EXAMPLE 6

The formulation and procedure of Example 4 were followed except that 0.30 parts of BZME were used. The hydrogel lenses prepared in this manner had a water content of 67.6% with satisfactory resilience and provided comfortable feeling strong lenses.

EXAMPLE 7

The formulation and procedure of Example 4 were followed except that 0.34 parts of BZME were used. The hydrogel lenses prepared in this manner had a water content of 67.4 percent and satisfactory resilience and provided comfortable feeling strong lenses. Because of the higher BZME content, this formulation is more susceptible to prepolymerization when exposed to heat or light than the formulation used in Example 6.

In general, conventional precautions, such as storage at low temperature in an opaque container, should be taken to avoid prepolymerization of the mixture when making contact lens hydrogels in accordance with the invention.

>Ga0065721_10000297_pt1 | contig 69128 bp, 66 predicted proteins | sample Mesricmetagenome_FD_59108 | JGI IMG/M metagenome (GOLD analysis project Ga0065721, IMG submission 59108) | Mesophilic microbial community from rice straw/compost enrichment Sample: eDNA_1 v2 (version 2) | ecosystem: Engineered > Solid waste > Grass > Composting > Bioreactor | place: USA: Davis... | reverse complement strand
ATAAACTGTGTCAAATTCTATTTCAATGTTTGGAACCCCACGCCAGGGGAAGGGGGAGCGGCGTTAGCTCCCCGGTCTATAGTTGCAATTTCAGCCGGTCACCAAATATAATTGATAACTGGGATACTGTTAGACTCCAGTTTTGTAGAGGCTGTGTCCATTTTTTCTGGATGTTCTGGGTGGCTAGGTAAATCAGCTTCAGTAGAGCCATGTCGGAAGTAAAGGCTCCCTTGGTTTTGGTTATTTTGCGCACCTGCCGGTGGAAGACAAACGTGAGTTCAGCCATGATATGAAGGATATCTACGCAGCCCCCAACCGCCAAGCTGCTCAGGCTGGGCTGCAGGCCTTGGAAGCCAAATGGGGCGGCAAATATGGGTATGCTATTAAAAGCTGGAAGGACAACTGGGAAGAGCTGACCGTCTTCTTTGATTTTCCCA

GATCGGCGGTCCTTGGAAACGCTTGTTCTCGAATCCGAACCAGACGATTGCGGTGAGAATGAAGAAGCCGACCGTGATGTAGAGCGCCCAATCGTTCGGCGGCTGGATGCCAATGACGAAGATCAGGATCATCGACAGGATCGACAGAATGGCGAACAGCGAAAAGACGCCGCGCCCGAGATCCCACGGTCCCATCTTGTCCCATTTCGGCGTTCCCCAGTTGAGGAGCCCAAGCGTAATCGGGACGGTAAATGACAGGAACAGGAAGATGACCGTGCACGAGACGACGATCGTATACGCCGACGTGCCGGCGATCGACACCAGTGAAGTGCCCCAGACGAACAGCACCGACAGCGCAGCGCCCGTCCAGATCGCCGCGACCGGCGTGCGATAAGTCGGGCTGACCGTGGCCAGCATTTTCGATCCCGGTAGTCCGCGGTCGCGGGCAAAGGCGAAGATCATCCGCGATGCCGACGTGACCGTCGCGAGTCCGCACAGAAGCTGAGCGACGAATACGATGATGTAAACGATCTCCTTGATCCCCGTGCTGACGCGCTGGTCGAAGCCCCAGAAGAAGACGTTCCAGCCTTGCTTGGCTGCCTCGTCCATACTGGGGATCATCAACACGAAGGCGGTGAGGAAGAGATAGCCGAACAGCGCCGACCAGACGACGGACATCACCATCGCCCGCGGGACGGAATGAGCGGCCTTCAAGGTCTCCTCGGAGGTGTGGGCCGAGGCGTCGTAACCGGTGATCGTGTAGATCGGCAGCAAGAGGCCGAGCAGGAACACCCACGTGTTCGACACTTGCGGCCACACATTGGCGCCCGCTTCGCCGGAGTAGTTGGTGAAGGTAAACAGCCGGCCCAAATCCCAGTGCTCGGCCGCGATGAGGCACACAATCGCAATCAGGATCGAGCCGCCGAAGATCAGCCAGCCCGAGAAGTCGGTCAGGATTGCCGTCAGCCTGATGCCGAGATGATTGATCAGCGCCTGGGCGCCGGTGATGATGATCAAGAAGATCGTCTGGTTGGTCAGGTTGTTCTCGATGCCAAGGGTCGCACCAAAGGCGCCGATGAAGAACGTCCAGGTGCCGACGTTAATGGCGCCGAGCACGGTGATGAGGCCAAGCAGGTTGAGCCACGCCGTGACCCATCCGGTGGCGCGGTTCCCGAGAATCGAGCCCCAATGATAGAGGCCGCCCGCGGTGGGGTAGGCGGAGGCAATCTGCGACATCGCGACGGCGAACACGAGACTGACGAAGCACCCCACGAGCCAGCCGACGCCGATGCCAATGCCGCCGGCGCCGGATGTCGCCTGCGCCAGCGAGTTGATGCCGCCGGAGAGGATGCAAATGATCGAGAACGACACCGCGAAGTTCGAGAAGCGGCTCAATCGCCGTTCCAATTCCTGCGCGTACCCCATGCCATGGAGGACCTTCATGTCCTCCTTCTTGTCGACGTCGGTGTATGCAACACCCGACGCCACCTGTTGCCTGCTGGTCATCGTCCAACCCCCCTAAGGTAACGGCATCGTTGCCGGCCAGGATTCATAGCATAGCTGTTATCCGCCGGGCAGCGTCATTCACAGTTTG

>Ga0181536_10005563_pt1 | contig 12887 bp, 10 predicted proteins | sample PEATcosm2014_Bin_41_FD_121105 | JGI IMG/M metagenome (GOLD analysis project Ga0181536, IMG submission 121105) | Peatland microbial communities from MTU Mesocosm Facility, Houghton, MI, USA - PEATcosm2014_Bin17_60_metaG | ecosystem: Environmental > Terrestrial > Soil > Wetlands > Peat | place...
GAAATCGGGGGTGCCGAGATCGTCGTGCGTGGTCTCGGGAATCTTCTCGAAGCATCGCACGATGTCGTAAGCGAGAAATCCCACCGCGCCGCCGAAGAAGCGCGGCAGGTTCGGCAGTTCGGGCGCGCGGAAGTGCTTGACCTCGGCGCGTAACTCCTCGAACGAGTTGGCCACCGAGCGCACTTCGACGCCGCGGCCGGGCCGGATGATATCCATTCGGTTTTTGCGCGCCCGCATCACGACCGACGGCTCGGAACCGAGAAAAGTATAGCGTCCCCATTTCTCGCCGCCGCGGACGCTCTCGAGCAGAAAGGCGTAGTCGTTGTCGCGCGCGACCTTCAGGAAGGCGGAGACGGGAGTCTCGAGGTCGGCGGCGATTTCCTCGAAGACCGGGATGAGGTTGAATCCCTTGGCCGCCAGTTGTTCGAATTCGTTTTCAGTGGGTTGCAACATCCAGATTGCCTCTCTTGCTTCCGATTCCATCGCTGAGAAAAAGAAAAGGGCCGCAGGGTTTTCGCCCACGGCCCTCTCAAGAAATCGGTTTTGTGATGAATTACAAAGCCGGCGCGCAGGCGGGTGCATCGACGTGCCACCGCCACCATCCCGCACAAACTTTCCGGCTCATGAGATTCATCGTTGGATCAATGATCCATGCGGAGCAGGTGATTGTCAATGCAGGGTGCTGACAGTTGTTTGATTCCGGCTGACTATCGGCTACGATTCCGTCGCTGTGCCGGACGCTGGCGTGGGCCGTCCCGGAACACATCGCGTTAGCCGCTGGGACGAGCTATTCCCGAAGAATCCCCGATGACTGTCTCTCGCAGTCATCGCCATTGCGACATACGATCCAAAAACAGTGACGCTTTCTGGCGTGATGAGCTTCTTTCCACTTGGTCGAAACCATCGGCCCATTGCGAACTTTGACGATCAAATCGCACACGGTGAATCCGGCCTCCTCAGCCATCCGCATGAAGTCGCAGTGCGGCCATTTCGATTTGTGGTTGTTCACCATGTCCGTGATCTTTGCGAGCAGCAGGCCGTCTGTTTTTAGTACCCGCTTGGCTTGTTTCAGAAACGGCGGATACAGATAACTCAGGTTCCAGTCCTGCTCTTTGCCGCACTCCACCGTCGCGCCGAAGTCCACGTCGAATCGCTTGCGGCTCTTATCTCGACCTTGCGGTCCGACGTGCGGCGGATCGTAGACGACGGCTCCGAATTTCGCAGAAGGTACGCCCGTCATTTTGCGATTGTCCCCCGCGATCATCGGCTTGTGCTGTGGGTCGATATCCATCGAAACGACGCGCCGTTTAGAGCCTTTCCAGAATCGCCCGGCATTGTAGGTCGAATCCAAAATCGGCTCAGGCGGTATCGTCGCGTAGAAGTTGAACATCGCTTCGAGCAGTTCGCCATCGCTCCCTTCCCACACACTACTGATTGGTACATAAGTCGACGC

Although the invention has been described herein with respect to specific examples, many modifications and variations thereof will readily occur to those skilled in the art. All such variations and modifications are included within the scope of the invention as defined by the following claims.

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Classifications
U.S. Classification264/1.38, 264/1.1, 526/264, 522/167, 523/108, 522/13
International ClassificationB29D11/00, G02B1/04
Cooperative ClassificationB29D11/00134, G02B1/043
European ClassificationG02B1/04B2, B29D11/00C4Y2
Legal Events
DateCodeEventDescription
7 Jun 1985ASAssignment
Owner name: AMERICAN OPTICAL CORPORATION 14 MECHANIC ST., SOUT
Free format text: ASSIGNMENT OF ASSIGNORS INTEREST.;ASSIGNORS:SINGER, HELMUT;BELLANTONI, ELLEN;LEBOEUF, ALBERT R.;REEL/FRAME:004415/0098
Effective date: 19850503
21 Apr 1986ASAssignment
Owner name: CIBA VISION CARE CORPORATION, A CORP. OF DE
Free format text: ASSIGNS THE ENTIRE INTEREST SUBJECT TO CONDITIONS RECITED.;ASSIGNOR:AMERICAN OPTICAL CORPORATION AND AO, INC.;REEL/FRAME:004536/0831
16 Apr 1990FPAYFee payment
Year of fee payment: 4
29 Apr 1994FPAYFee payment
Year of fee payment: 8
26 May 1998REMIMaintenance fee reminder mailed
1 Nov 1998LAPSLapse for failure to pay maintenance fees
12 Jan 1999FPExpired due to failure to pay maintenance fee
Effective date: 19981104